Do you know your students well?
Willy A Renandya, 16 June 2022
Teaching and learning are two different things. Many of us used to believe that what we taught was what our students learned. We now know that students don’t always learn what we want them to learn.
Indeed, students often learn very little from our lessons. One of the reasons is that perhaps we pitch our lesson a bit too high and use teaching materials the content of which lies far afield from students’ background knowledge.
Not surprisingly, it is often difficult for them to make use of their prior experiences to make meaningful connections. We know of course from research that prior knowledge and experience have a huge influence on the quality and quantity of learning.
Good teachers understand that effective teaching is possible when they know their students’ linguistic, affective, cognitive and social needs.
Good teachers for example can design and deliver their lessons in ways that meet the needs of their diverse student population. They will, for example, use
- just-right language to explain language concepts
- choose teaching materials that are affectively and cognitively appealing
- engage students in tasks that spark their curiosity and motivation
- employ socially and culturally sensitive language teaching methodology
- assess learning using multiple assessment procedures that deepen and extend learning.
In the context of teaching reading, teachers with deep knowledge of their subject matter and their students might be in a better position to provide more individualized attention and support to their students.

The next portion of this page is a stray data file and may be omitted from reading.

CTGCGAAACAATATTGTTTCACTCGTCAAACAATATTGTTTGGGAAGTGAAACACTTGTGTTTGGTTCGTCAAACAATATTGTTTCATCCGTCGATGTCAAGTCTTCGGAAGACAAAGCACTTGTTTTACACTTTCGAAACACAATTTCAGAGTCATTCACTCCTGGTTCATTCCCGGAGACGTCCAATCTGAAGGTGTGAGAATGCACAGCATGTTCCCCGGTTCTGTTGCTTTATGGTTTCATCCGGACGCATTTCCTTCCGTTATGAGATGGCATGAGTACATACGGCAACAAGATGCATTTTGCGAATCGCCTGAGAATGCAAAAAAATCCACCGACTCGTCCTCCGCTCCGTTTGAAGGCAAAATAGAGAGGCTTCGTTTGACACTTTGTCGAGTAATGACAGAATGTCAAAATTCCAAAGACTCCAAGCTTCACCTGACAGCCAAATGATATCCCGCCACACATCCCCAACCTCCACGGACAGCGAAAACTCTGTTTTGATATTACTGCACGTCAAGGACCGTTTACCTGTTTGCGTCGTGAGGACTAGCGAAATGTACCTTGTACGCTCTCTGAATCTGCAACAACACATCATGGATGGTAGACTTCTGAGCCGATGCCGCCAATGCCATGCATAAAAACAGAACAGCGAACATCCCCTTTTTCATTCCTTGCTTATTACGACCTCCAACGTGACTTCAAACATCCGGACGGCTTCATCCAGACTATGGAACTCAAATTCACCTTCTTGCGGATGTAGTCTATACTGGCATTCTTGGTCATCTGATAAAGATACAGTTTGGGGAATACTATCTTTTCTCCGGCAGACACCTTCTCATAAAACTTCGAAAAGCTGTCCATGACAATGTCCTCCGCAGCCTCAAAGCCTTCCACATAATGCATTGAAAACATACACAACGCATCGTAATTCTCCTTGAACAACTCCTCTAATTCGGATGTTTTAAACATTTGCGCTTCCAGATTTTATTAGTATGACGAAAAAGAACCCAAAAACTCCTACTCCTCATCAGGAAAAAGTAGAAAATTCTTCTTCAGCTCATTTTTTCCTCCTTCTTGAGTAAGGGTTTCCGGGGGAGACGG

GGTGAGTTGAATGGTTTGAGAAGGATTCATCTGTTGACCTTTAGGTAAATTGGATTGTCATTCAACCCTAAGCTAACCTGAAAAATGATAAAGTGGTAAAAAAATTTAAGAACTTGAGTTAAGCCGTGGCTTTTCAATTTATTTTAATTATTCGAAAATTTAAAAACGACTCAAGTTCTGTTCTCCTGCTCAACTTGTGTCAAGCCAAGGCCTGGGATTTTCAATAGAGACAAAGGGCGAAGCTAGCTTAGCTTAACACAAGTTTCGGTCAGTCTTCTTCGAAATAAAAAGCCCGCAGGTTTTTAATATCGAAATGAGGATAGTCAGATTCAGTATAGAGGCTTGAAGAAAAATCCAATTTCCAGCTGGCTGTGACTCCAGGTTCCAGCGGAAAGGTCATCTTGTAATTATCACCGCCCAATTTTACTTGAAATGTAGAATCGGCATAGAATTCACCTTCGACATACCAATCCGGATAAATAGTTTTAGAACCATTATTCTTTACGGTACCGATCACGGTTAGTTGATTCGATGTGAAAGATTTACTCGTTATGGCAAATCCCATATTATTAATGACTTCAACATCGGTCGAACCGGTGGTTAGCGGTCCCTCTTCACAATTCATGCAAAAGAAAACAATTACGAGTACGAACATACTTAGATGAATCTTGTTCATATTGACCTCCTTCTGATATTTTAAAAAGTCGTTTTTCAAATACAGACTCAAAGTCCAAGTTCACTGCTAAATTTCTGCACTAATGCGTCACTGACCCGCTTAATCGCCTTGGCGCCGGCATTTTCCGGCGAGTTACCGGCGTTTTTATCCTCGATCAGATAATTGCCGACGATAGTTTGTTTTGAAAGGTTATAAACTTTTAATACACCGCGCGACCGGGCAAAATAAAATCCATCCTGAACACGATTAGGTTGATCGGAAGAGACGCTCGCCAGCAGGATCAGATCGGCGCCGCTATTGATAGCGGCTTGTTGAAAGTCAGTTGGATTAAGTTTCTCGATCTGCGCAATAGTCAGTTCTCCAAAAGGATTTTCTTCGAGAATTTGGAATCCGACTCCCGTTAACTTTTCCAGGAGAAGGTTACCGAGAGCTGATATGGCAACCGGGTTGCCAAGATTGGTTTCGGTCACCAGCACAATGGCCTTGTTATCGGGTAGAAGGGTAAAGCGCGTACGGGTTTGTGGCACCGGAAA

In other words, they might just be able to give the right amount of support, at the right time and to the right the students, i.e., those who need it the most.
The ability to provide this highly customized support is a much needed skill today as we strive to make language learning more inclusive by addressing the needs of our student population who come from diverse social, cultural and linguistic backgrounds.
It is important to note that education should become a level playing field for each and every student, regardless of their racial, social, economic and cultural backgrounds, where they are given an equal chance of success.
To quote Terry Heick, Founder & Director of TeachThought (an education website dedicated to improving life through learning innovation):
“Life is not fair; but education should be” (Heick, n.d.).
Good language teachers, and all teachers for that matter, should continue to find ways to help every single child to flourish and become the best that they can be despite their initial differences.
To achieve this lofty ideal in education, the first thing we need to do is to know each and every one of our students in our classroom.